14 Feb 1913
18 Feb 1913
21 Feb 1913
02 Mar 1913
28 Apr 1913
04 May 1913
Loosly based on a play called The Turtle, Al Jolson reprised his role of Gus, in a plot concerning a divorce interrupted by a telegram stating that the husband had inherited four million francs from his Uncle Maurice, if he was married. But the book was only an excuse for Al Jolson to take to the stage, and take to it he did.
According to a quote from Goldman's Jolson - The Legend Comes To Life, Acton Davies wrote in the New York Evening Sun, "There wasn't half enough for him to do ... but just at the end, he had a Spanish song which aroused shrieks of laughter. The audience simply would not let go; even Gaby herself had to take a back seat on the piano stool -- which she did with charming grace, by the way -- while the audience made Mr. Jolson sing song after song. It's really a pleasure in these apathetic theatrical days to seen an artist get such an ovation. And every bit of it was deserved."
Among the cast on opening night was a young lady who would interesect with Al Jolson many times through the coming years, Fannie Brice.
Here is a photo of the company of The Honeymood Express, with Al Jolson front and center:
On April 28, 1913, Gaby Deslys left the show, and Al Jolson assumed the starring position, creating a "second edition" of The Honeymoon Express. One of the Jolson legends was born during this time. Al Jolson interpolated "You Made Me Love You" into the program following his elevation to the top billing. He would perform the song in many ways, sometimes straight, sometimes in one of a variety of dialects. He assumed a "bit" made famous by Blossom Seeley, who had appeared with Jolson in A Night with the Pierrots the previous year at The Winter Garden. In that show, Seeley dropped to one knee while singing "Toddlin' the Todalo," and Jolson appropriated the gesture for "You Made Me Love You." He fabricated a story about using the position to relieve pain on an ingrown toenail, proffering it to journalists who repeated it so often perhaps even he believed it. But the one-knee position quickly became a Jolson trademark, no matter what the source.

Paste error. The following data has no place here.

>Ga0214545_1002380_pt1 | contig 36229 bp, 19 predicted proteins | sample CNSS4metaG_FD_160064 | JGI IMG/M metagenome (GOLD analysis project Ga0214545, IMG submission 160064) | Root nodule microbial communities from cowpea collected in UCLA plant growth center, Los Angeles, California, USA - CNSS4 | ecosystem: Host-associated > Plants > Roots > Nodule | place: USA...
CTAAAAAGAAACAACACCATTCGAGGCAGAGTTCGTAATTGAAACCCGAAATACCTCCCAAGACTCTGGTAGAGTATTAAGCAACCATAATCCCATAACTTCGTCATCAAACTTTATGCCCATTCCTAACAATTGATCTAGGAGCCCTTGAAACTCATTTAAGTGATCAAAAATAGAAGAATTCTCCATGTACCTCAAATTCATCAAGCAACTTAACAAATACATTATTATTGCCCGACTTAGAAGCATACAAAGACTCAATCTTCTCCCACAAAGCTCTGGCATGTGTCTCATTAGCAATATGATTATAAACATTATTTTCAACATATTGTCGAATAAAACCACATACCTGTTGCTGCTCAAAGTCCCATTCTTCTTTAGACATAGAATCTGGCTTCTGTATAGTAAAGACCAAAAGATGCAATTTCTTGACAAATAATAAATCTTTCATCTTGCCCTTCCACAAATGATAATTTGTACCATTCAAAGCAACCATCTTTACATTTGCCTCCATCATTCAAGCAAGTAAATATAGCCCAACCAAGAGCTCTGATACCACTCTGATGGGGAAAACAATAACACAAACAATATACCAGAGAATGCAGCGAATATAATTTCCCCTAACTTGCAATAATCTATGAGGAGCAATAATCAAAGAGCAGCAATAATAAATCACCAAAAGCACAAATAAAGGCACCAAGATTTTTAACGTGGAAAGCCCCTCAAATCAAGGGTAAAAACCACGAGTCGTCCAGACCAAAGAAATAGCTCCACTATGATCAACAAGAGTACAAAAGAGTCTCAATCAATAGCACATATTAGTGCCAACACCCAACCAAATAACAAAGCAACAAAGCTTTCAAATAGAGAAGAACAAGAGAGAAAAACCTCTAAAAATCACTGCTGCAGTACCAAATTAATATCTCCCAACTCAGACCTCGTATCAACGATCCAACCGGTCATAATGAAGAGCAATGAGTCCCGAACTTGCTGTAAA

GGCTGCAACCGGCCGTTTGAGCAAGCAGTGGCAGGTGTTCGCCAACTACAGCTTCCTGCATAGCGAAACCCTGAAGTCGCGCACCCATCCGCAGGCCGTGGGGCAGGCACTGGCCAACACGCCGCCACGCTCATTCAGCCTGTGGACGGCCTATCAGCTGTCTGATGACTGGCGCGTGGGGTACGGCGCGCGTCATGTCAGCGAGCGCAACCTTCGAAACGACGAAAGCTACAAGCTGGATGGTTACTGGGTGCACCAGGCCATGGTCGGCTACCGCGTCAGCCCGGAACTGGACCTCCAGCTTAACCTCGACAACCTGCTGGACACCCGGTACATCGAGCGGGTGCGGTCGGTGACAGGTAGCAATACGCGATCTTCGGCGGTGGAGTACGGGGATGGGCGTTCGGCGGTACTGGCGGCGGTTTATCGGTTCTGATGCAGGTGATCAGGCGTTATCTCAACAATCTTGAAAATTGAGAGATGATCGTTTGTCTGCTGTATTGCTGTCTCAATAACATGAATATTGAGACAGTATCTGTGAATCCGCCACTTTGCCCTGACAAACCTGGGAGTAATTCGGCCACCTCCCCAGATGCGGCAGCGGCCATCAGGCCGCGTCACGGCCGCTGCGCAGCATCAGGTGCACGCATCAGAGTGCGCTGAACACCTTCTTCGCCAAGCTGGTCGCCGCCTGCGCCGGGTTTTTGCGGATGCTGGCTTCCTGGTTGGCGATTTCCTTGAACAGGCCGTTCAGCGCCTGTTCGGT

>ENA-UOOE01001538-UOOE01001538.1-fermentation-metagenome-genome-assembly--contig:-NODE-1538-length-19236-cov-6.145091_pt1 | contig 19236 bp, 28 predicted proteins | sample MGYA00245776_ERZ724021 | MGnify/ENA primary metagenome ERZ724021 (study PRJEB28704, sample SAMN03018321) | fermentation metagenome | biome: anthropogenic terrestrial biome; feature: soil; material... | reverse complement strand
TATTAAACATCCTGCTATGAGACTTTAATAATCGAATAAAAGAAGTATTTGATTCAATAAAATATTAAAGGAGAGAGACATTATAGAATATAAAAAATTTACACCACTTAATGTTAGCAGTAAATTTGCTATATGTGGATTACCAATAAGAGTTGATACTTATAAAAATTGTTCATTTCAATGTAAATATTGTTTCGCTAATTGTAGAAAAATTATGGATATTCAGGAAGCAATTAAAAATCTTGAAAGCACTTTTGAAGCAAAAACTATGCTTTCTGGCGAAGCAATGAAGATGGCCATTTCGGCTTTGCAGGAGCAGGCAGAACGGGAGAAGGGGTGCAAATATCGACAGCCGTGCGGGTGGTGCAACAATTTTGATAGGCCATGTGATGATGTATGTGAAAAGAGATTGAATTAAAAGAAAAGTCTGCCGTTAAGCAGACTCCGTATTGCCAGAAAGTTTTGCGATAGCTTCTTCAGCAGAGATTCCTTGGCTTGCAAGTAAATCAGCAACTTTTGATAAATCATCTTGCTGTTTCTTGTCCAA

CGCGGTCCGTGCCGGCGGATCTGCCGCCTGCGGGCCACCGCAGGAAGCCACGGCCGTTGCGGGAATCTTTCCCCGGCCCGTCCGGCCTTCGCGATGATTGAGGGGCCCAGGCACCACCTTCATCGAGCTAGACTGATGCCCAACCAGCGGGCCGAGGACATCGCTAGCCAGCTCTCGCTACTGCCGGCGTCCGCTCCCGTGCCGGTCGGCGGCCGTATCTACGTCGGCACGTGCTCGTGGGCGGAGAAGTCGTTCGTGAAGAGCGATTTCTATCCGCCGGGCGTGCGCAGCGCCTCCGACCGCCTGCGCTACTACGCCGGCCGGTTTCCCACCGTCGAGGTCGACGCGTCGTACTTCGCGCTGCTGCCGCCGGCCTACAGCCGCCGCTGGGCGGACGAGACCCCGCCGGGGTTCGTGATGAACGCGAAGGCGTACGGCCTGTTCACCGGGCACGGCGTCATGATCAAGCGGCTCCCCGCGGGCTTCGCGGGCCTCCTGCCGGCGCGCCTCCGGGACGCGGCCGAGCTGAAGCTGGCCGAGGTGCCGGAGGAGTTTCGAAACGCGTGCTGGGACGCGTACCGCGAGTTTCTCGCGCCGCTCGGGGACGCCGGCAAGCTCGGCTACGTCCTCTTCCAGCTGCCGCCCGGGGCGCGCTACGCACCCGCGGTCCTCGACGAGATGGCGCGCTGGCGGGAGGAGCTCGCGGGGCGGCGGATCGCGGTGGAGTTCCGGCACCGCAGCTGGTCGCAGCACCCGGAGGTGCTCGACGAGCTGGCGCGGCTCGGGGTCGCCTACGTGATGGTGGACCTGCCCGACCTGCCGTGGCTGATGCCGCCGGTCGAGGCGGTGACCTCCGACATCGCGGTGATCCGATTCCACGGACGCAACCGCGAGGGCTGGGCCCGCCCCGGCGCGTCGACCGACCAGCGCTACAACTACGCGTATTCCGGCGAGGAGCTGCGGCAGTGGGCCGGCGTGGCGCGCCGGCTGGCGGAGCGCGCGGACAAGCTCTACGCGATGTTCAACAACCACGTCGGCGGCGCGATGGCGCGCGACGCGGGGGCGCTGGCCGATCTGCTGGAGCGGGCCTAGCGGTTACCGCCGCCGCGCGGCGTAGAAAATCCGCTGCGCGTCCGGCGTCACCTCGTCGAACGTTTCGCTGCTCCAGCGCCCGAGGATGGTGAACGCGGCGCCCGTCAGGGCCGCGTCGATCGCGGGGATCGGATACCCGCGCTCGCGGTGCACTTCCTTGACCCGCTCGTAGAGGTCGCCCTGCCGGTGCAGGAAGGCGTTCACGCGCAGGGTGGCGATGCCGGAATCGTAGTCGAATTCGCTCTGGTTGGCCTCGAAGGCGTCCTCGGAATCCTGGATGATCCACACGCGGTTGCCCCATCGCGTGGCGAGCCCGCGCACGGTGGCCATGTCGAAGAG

The end of the first act of The Honeymoon Express appears to have used a film, which was produced on January 21, 1913, and premiered at the opening of the show at the Hyperion Theatre, in New Haven, Connecticut, on February 3, 1913. This quarter-reel short featured Al Jolson, Gaby Deslys, Harry Pilcer and Ada Lewis. The description we have, thanks to Herb Goldman, is as follows:
During the first part of the run of the show, Al Jolson's listed songs included "That Gal of Mine," "Give Me the Hudson Shore," and "My Yellow Jacket Girl." During the second edition, Jolson's repertoire grew to include "Where The Red, Red Roses Grow," "You Made Me Love You," "Good Bye Boys," "I Love Her (Oh! Oh! Oh!), and "Down Where The Tennessee Flows." Later, he also added "He'd Have To Get Under - Get Out and Get Under," "I'm On My Way To Mandalay," "Who Paid The Rent For Mrs. Rip Van Winkle," and "While They Were Dancing Around."